The budget presented by Kansas Gov. Sam Brownback on Friday is yet another attempt to patch over the state’s fiscal problems without addressing the dire revenue shortfall responsible for the crisis.
The GOP governor has proposed some tax changes, including a welcome slowdown of planned income tax cuts. But his two-year spending plan continues to shirk the state’s responsibility to adequately fund schools and vital services, pay its pension obligations, take care of vulnerable citizens and maintain its roads and bridges.
It proposes a radical change in school funding that likely would wallop districts that serve high numbers of needy students and create even more of a clash with the courts.
Although he said in his State of the State speech on Thursday that he intended to “continue our march to zero income taxes,” Brownback actually proposed changing recent tax laws to cut income taxes more gradually. At the same time, he wants to move faster than previously legislated to get rid of income tax deductions, such as the one on mortgage interest.
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Both proposals are steps in the right direction, but they aren’t enough. If accepted by the Legislature, the changes would only raise $181.7 million through the end of the 2017 budget year. Kansas must somehow find more than $700 million just to break even at the end of the 2016 budget year.
Under Brownback’s plan, some of that money would come from dramatically higher taxes on cigarettes and other tobacco products and on sales of alcoholic beverages.
The tax on a pack of cigarettes would jump from 79 cents to $2.29, and the tax on liquor products would grow from 8 percent to 12 percent. Combined, those increases are estimated to raise in the neighborhood of $100 million a year.
While the tax hikes on alcohol and tobacco are commendable from a public health standpoint, they are a risky way to balance the budget. Consumers change their habits to avoid expensive products. A predicable change in Kansas, especially in the Kansas City area, would be trips across the state line to purchase cheaper products in Missouri and other adjacent states.
The governor’s proposed budget leaves intact the total income tax exemption for owners of about 200,000 businesses who declare their profits on their personal tax forms. That policy, while benefiting some of the state’s wealthiest citizens, is draining revenues without showing evidence of strong job growth.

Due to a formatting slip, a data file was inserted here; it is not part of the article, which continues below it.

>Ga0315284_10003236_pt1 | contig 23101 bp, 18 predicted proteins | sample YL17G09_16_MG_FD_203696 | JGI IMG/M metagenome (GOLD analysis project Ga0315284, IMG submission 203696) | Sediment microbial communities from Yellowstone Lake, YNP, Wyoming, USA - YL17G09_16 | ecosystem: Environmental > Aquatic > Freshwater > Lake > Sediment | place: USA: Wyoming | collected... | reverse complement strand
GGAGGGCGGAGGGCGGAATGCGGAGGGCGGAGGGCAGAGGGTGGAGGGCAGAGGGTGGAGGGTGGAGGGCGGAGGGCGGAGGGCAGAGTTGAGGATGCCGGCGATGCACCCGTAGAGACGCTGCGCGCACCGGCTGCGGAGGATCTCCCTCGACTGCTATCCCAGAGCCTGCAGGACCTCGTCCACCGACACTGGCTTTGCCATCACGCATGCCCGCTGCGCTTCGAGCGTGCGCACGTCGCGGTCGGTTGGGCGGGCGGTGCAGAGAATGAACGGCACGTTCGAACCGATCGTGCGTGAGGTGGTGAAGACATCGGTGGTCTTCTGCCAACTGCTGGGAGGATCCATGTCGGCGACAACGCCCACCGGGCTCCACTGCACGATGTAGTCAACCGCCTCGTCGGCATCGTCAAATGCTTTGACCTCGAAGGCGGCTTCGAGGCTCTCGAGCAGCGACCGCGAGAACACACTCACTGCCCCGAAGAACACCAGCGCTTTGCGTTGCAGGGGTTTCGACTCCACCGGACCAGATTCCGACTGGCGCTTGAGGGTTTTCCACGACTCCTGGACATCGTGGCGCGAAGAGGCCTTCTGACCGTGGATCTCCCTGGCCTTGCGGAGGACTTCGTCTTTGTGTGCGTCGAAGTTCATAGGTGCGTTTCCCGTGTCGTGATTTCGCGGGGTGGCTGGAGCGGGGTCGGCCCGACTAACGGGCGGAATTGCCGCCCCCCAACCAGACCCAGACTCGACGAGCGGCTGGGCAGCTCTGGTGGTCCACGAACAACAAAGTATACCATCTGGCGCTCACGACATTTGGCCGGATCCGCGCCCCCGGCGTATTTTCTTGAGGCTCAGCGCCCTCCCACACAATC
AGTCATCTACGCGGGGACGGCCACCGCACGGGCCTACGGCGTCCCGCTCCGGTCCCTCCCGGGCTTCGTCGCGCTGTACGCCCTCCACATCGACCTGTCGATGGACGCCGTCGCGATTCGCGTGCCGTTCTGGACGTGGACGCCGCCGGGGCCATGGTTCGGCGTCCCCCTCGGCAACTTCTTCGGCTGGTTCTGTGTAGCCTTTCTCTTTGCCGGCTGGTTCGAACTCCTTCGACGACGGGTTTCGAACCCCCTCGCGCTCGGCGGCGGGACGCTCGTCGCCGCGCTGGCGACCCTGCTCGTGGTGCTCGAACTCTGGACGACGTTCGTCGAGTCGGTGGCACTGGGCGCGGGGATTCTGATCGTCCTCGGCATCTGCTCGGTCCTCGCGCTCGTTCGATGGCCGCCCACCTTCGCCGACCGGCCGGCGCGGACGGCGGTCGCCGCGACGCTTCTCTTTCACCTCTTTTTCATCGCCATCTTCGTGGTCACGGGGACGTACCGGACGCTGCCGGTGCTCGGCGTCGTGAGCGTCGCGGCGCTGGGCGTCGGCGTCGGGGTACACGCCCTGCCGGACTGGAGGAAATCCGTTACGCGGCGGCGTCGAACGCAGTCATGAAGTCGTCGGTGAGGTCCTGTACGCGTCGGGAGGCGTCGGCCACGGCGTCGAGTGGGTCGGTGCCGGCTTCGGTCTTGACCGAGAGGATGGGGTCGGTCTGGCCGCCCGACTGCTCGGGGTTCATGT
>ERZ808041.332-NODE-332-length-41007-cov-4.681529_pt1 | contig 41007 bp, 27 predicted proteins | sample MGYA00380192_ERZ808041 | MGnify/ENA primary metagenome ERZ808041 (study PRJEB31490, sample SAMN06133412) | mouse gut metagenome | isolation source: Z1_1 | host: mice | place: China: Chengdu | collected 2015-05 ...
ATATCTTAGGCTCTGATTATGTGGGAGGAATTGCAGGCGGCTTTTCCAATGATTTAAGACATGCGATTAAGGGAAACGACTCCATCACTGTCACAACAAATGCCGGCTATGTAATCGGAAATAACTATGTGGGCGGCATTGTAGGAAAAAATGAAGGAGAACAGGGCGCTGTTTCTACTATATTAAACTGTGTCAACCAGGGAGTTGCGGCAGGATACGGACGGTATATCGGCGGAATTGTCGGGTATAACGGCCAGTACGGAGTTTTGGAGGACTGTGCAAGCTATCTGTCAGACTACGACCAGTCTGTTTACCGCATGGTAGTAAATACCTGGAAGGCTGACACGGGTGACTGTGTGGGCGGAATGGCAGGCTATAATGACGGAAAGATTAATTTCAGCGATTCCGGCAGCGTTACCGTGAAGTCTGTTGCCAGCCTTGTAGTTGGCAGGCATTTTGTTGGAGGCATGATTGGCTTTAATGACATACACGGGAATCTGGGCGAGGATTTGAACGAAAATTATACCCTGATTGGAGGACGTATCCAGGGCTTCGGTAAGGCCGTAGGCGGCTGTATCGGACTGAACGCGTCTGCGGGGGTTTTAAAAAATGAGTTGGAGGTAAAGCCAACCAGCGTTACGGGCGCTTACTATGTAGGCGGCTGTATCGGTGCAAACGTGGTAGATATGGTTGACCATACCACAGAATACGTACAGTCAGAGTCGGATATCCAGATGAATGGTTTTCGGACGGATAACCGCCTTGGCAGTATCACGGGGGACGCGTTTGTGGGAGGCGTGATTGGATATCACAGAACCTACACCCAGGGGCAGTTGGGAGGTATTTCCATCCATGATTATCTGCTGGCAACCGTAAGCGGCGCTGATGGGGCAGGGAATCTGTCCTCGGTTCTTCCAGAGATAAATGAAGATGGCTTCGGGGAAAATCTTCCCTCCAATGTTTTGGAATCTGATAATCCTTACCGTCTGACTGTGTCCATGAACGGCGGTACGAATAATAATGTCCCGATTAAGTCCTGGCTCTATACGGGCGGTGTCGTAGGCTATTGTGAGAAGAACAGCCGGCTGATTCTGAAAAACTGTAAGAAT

Most of the rest of Brownback’s budget-balancing measures are achieved through cuts and what the administration calls “efficiencies.” They are actually constraints that will harm the state’s ability to do essential work. A 4 percent budget cut imposed on most state agencies a few weeks ago would continue.
While the governor boasted of his concern for schools during his campaign, he took a different tack in his speech this week and preposterously blamed most of the state’s budget shortfall on an increase in education spending.
Pronouncing the state’s school finance formula to be deliberately complex, Brownback has proposed blowing it up. He wants to terminate it at the end of June and work on a new, simpler and cheaper funding plan. In the meantime, schools would receive a set amount of money based on their attendance.
This is more of the governor’s magical thinking. The education funding formula is complex because all school districts, and all children, are not created equal.
The current formula tries to account for transportation difficulties and the added expense of educating students with special needs. The Legislature will create even more problems by attempting to sacrifice fairness for simplicity.
On paper, Brownback has proposed balanced budgets for the next two years, ending with a reserve fund of $252 million. But his proposals leave the state barely able to meet its statutory obligations, much less invest in its citizens and the future.
Kansas will continue to stagger from the Brownback tax cuts.
The governor, meanwhile, continues to tell Kansans that his low-tax strategy will result in a booming economy one of these days.
“Great achievements require hard work,” he said in his speech Thursday. “It requires the courage to face our challenges head-on and find solutions that work for Kansas.”
Unfortunately, the latest budget plan doesn’t do that. Not at all.